We sat down with Dr. Bruce Roberts, Chief Scientific Officer of Vedanta Biosciences, at The Microbiome Movement—Drug Development Summit in Boston this June and asked him to tell us his story:
Molecular virologist turned autoimmunity expert Bruce Roberts says he learned immunology on the job. Prior to becoming Chief Scientific Officer at Vedanta, Roberts was responsible for Multiple Sclerosis and Immune-Mediated Disease R&D activities at Sanofi.
“Sanofi was focused on what I would call conventional modalities, which would be small molecules and therapeutic antibodies for modulation of autoimmune conditions,” said Roberts. “As a consequence of that, I was interested in the enhancement of regulatory T cells (Tregs) because we considered this to be an important aspect for controlling autoimmune conditions.”
Regulatory T cells are so named because they are a cell type that is responsible for regulating the immune system by suppressing unwarranted immune reactions and thus preventing autoimmune disorders. It was at that point that Vedanta caught his eye. The founders showed that this was an effective means of providing benefit in preclinical studies of Inflammatory Bowel Disease (IBD); they demonstrated that a rationally designed consortia consisting of 17 commensal bacteria can suppress inflammation in four animal models of IBD. This work had been published previously (Atarashi et al. Nature 2013). Intrigued, Roberts left Sanofi to become the Chief Scientific Officer at Vedanta.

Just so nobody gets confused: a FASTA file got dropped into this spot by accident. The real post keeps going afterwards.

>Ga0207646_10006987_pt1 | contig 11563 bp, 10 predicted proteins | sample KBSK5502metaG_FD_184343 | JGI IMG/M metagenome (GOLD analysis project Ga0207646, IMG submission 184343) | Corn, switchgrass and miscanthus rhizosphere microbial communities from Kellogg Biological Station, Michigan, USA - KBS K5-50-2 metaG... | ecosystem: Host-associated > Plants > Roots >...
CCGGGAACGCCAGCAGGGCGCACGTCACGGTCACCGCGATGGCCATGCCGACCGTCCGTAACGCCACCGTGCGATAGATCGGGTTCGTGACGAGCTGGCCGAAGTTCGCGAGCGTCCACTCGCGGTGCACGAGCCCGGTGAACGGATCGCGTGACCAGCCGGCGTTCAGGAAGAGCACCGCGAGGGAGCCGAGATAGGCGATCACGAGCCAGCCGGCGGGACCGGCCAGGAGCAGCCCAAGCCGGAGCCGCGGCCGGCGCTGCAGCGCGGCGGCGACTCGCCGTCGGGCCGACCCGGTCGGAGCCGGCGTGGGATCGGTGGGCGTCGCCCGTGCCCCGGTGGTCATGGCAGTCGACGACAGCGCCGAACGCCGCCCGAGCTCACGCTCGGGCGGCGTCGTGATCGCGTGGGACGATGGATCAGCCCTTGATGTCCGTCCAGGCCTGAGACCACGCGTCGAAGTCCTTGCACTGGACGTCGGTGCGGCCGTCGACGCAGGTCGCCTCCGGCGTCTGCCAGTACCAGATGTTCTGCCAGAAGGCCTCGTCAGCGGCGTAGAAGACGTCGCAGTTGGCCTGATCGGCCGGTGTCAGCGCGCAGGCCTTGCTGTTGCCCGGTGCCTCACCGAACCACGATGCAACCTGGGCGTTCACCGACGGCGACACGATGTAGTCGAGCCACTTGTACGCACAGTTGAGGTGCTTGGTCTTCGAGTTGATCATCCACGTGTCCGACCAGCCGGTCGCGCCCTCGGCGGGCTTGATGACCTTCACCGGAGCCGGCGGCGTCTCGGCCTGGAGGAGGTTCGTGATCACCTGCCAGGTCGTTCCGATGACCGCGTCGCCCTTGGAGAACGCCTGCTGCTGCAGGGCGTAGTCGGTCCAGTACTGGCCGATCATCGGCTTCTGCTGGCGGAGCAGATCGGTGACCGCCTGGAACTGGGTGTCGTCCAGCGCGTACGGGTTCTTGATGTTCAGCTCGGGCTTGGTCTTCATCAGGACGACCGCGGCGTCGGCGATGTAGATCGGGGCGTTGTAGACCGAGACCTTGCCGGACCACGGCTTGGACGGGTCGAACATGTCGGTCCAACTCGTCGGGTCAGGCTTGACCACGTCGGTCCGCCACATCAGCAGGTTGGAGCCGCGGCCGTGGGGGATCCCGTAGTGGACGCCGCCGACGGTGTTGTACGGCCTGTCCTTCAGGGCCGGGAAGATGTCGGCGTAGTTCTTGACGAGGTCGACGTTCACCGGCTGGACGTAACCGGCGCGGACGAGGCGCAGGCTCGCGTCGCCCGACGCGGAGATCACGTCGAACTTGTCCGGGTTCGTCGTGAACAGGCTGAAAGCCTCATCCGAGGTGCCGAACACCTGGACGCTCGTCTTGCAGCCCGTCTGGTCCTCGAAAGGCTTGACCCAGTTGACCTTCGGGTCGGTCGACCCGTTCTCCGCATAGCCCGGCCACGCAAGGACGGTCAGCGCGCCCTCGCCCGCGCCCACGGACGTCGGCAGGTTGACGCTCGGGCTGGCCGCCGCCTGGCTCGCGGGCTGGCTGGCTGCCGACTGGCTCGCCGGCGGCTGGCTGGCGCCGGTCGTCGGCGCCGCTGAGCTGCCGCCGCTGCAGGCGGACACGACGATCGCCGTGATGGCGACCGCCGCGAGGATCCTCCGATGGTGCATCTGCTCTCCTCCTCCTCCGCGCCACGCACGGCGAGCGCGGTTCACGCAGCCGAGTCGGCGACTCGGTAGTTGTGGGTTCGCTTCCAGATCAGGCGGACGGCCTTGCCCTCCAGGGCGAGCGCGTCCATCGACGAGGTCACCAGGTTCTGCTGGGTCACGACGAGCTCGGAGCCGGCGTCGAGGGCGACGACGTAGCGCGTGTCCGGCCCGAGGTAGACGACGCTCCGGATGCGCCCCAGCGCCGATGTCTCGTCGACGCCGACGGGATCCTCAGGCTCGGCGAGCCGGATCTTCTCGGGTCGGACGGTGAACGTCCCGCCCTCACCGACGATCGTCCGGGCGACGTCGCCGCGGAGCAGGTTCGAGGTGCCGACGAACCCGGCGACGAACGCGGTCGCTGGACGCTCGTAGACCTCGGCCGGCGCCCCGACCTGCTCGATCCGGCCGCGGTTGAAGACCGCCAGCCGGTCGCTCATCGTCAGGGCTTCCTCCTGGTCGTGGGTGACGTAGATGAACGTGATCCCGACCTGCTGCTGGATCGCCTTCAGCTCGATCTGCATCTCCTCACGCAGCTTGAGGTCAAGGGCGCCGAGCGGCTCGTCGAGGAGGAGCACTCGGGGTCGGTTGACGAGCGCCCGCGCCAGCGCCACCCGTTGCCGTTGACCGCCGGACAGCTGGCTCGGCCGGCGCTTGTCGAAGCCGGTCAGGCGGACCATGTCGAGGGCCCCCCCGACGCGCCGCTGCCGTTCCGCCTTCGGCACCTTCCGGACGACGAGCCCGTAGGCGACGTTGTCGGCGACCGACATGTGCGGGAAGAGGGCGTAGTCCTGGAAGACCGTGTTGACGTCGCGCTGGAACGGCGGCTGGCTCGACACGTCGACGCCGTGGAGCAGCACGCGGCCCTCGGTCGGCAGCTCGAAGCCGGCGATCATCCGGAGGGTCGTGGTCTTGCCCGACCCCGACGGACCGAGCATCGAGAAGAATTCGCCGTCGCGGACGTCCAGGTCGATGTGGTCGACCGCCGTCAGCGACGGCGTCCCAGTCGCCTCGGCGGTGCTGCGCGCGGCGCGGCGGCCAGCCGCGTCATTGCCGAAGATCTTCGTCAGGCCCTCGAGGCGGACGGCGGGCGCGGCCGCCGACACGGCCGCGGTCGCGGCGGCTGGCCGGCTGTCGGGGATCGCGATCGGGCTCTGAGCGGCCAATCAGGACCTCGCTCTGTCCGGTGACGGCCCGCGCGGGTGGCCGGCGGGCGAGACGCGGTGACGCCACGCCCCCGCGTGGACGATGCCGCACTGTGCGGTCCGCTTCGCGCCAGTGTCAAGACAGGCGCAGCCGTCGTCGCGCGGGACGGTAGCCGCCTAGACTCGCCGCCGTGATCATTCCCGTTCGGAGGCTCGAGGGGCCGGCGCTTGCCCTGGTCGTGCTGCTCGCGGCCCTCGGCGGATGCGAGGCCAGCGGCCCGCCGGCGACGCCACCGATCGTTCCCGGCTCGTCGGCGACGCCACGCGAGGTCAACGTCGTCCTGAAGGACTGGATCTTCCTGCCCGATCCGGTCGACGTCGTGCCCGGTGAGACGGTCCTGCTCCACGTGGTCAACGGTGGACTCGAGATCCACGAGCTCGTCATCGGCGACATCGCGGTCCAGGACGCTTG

“What struck me about Vedanta was that the scientific founders had identified a way to condition the immune response in the host via the provision of specific commensal organisms to induce regulatory T cells,” said Roberts. In other words, they had figured out a way for how to control the immune response through the microbiome. For Roberts, the benefits of what Vedanta was doing were clear: using a commensal organism to condition the immune response of a patient meant that potential toxicity effects should be minimal, it could be given orally on a repeat basis if necessary, and there would be none of the side effects associated with systemic small molecule and therapeutic antibody administration.
“The mentality is entirely different,” said Roberts. “Most conventional immune-modulatory drugs suppress inflammatory immune responses, but they do not alter the nature of the disease. This means that following cessation of drug treatment, the disease is likely to rebound. Vedanta pioneered this new type of modality, which to me represented an exciting new treatment option.”
According to Roberts, the key to clinical success is tailoring microbiome modification approaches to the specific indication. “Most people would agree that there’s been a lot of success around modulating the microbiome for clinical treatment of Clostridium difficile infection (CDI),” said Roberts.